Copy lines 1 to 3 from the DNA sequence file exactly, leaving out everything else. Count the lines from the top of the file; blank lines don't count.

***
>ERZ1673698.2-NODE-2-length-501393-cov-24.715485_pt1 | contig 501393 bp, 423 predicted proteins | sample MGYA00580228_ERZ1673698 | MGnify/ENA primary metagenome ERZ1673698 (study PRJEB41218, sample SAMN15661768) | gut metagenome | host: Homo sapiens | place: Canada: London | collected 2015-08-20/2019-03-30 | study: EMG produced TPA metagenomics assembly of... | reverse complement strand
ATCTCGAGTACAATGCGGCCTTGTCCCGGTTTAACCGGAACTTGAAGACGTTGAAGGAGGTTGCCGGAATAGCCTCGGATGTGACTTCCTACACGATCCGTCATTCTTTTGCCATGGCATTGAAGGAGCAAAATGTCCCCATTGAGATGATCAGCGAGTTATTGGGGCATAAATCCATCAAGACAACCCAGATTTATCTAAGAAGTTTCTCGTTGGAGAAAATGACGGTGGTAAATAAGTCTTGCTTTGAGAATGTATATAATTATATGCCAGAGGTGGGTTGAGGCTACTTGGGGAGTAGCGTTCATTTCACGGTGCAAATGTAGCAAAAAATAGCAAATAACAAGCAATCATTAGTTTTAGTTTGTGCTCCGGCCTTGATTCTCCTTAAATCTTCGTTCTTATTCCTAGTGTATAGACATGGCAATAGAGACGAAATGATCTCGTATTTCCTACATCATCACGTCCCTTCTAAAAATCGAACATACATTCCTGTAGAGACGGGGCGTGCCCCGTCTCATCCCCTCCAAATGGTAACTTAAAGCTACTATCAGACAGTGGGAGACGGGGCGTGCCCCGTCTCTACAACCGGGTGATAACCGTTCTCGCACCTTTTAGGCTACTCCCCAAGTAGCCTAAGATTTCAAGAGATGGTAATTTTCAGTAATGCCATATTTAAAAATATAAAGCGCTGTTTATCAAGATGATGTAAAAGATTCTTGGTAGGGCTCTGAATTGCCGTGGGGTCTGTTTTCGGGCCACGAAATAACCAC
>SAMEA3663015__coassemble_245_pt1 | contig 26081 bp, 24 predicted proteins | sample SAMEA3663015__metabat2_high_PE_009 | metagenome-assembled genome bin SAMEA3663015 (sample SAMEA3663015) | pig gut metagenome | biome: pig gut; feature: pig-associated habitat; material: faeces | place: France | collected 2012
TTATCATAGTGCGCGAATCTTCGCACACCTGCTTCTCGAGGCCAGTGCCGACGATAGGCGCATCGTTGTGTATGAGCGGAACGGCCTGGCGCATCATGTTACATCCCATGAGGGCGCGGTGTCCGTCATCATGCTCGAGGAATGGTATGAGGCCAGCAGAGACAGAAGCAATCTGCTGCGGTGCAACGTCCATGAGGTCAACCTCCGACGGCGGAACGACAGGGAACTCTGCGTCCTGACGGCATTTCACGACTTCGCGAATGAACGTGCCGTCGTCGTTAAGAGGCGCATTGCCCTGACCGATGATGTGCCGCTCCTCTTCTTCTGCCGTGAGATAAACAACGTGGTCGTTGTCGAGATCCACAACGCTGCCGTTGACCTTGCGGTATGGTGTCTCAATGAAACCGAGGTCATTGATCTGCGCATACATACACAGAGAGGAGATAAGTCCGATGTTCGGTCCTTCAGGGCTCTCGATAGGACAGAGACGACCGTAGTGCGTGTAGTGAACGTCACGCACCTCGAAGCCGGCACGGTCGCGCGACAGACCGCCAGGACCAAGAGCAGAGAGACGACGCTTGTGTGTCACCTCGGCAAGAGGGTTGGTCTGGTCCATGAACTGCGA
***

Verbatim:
>ERZ1673698.2-NODE-2-length-501393-cov-24.715485_pt1 | contig 501393 bp, 423 predicted proteins | sample MGYA00580228_ERZ1673698 | MGnify/ENA primary metagenome ERZ1673698 (study PRJEB41218, sample SAMN15661768) | gut metagenome | host: Homo sapiens | place: Canada: London | collected 2015-08-20/2019-03-30 | study: EMG produced TPA metagenomics assembly of... | reverse complement strand
ATCTCGAGTACAATGCGGCCTTGTCCCGGTTTAACCGGAACTTGAAGACGTTGAAGGAGGTTGCCGGAATAGCCTCGGATGTGACTTCCTACACGATCCGTCATTCTTTTGCCATGGCATTGAAGGAGCAAAATGTCCCCATTGAGATGATCAGCGAGTTATTGGGGCATAAATCCATCAAGACAACCCAGATTTATCTAAGAAGTTTCTCGTTGGAGAAAATGACGGTGGTAAATAAGTCTTGCTTTGAGAATGTATATAATTATATGCCAGAGGTGGGTTGAGGCTACTTGGGGAGTAGCGTTCATTTCACGGTGCAAATGTAGCAAAAAATAGCAAATAACAAGCAATCATTAGTTTTAGTTTGTGCTCCGGCCTTGATTCTCCTTAAATCTTCGTTCTTATTCCTAGTGTATAGACATGGCAATAGAGACGAAATGATCTCGTATTTCCTACATCATCACGTCCCTTCTAAAAATCGAACATACATTCCTGTAGAGACGGGGCGTGCCCCGTCTCATCCCCTCCAAATGGTAACTTAAAGCTACTATCAGACAGTGGGAGACGGGGCGTGCCCCGTCTCTACAACCGGGTGATAACCGTTCTCGCACCTTTTAGGCTACTCCCCAAGTAGCCTAAGATTTCAAGAGATGGTAATTTTCAGTAATGCCATATTTAAAAATATAAAGCGCTGTTTATCAAGATGATGTAAAAGATTCTTGGTAGGGCTCTGAATTGCCGTGGGGTCTGTTTTCGGGCCACGAAATAACCAC
>SAMEA3663015__coassemble_245_pt1 | contig 26081 bp, 24 predicted proteins | sample SAMEA3663015__metabat2_high_PE_009 | metagenome-assembled genome bin SAMEA3663015 (sample SAMEA3663015) | pig gut metagenome | biome: pig gut; feature: pig-associated habitat; material: faeces | place: France | collected 2012